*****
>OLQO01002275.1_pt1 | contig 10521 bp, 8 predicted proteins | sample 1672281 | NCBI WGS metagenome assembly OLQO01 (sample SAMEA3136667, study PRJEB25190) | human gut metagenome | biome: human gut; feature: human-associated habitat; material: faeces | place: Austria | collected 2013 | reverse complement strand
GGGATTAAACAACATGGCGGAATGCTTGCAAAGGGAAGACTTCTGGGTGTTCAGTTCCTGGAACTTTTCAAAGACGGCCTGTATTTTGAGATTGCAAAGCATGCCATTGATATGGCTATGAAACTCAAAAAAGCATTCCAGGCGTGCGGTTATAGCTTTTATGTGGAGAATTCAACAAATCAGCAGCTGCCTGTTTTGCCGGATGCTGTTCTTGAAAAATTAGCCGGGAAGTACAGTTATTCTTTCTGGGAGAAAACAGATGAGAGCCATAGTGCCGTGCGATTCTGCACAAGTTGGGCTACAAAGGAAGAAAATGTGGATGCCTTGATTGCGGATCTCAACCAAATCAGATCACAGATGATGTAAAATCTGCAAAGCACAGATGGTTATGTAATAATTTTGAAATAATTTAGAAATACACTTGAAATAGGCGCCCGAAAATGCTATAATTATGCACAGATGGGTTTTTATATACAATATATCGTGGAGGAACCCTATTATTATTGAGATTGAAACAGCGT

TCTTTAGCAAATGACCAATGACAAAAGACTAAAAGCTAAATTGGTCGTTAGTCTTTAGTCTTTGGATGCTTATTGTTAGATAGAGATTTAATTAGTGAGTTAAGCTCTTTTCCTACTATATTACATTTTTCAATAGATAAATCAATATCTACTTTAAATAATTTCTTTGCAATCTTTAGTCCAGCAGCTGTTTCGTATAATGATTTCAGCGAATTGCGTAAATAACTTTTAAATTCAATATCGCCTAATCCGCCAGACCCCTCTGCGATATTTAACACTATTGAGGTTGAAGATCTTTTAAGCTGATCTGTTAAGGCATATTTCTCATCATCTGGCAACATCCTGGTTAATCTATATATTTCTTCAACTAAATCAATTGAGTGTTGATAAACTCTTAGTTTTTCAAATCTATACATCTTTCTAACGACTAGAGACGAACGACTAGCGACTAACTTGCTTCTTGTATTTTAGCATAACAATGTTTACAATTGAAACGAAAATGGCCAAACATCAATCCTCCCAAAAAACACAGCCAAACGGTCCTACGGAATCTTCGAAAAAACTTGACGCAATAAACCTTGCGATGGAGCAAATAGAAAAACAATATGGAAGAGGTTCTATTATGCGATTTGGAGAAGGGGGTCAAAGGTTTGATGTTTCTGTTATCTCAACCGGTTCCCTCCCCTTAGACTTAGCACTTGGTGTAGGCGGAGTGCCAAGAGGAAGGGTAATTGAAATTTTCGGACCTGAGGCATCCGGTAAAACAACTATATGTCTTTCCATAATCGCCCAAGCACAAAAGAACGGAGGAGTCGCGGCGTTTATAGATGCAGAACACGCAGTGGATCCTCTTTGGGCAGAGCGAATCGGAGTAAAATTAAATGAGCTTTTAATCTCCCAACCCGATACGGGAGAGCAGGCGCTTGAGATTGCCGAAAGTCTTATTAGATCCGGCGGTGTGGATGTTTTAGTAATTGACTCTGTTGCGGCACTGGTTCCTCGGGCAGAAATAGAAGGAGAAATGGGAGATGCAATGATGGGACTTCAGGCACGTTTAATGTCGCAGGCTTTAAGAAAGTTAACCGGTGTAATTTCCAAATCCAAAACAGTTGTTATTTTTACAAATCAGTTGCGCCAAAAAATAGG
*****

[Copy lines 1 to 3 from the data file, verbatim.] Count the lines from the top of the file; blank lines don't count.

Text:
>OLQO01002275.1_pt1 | contig 10521 bp, 8 predicted proteins | sample 1672281 | NCBI WGS metagenome assembly OLQO01 (sample SAMEA3136667, study PRJEB25190) | human gut metagenome | biome: human gut; feature: human-associated habitat; material: faeces | place: Austria | collected 2013 | reverse complement strand
GGGATTAAACAACATGGCGGAATGCTTGCAAAGGGAAGACTTCTGGGTGTTCAGTTCCTGGAACTTTTCAAAGACGGCCTGTATTTTGAGATTGCAAAGCATGCCATTGATATGGCTATGAAACTCAAAAAAGCATTCCAGGCGTGCGGTTATAGCTTTTATGTGGAGAATTCAACAAATCAGCAGCTGCCTGTTTTGCCGGATGCTGTTCTTGAAAAATTAGCCGGGAAGTACAGTTATTCTTTCTGGGAGAAAACAGATGAGAGCCATAGTGCCGTGCGATTCTGCACAAGTTGGGCTACAAAGGAAGAAAATGTGGATGCCTTGATTGCGGATCTCAACCAAATCAGATCACAGATGATGTAAAATCTGCAAAGCACAGATGGTTATGTAATAATTTTGAAATAATTTAGAAATACACTTGAAATAGGCGCCCGAAAATGCTATAATTATGCACAGATGGGTTTTTATATACAATATATCGTGGAGGAACCCTATTATTATTGAGATTGAAACAGCGT

TCTTTAGCAAATGACCAATGACAAAAGACTAAAAGCTAAATTGGTCGTTAGTCTTTAGTCTTTGGATGCTTATTGTTAGATAGAGATTTAATTAGTGAGTTAAGCTCTTTTCCTACTATATTACATTTTTCAATAGATAAATCAATATCTACTTTAAATAATTTCTTTGCAATCTTTAGTCCAGCAGCTGTTTCGTATAATGATTTCAGCGAATTGCGTAAATAACTTTTAAATTCAATATCGCCTAATCCGCCAGACCCCTCTGCGATATTTAACACTATTGAGGTTGAAGATCTTTTAAGCTGATCTGTTAAGGCATATTTCTCATCATCTGGCAACATCCTGGTTAATCTATATATTTCTTCAACTAAATCAATTGAGTGTTGATAAACTCTTAGTTTTTCAAATCTATACATCTTTCTAACGACTAGAGACGAACGACTAGCGACTAACTTGCTTCTTGTATTTTAGCATAACAATGTTTACAATTGAAACGAAAATGGCCAAACATCAATCCTCCCAAAAAACACAGCCAAACGGTCCTACGGAATCTTCGAAAAAACTTGACGCAATAAACCTTGCGATGGAGCAAATAGAAAAACAATATGGAAGAGGTTCTATTATGCGATTTGGAGAAGGGGGTCAAAGGTTTGATGTTTCTGTTATCTCAACCGGTTCCCTCCCCTTAGACTTAGCACTTGGTGTAGGCGGAGTGCCAAGAGGAAGGGTAATTGAAATTTTCGGACCTGAGGCATCCGGTAAAACAACTATATGTCTTTCCATAATCGCCCAAGCACAAAAGAACGGAGGAGTCGCGGCGTTTATAGATGCAGAACACGCAGTGGATCCTCTTTGGGCAGAGCGAATCGGAGTAAAATTAAATGAGCTTTTAATCTCCCAACCCGATACGGGAGAGCAGGCGCTTGAGATTGCCGAAAGTCTTATTAGATCCGGCGGTGTGGATGTTTTAGTAATTGACTCTGTTGCGGCACTGGTTCCTCGGGCAGAAATAGAAGGAGAAATGGGAGATGCAATGATGGGACTTCAGGCACGTTTAATGTCGCAGGCTTTAAGAAAGTTAACCGGTGTAATTTCCAAATCCAAAACAGTTGTTATTTTTACAAATCAGTTGCGCCAAAAAATAGG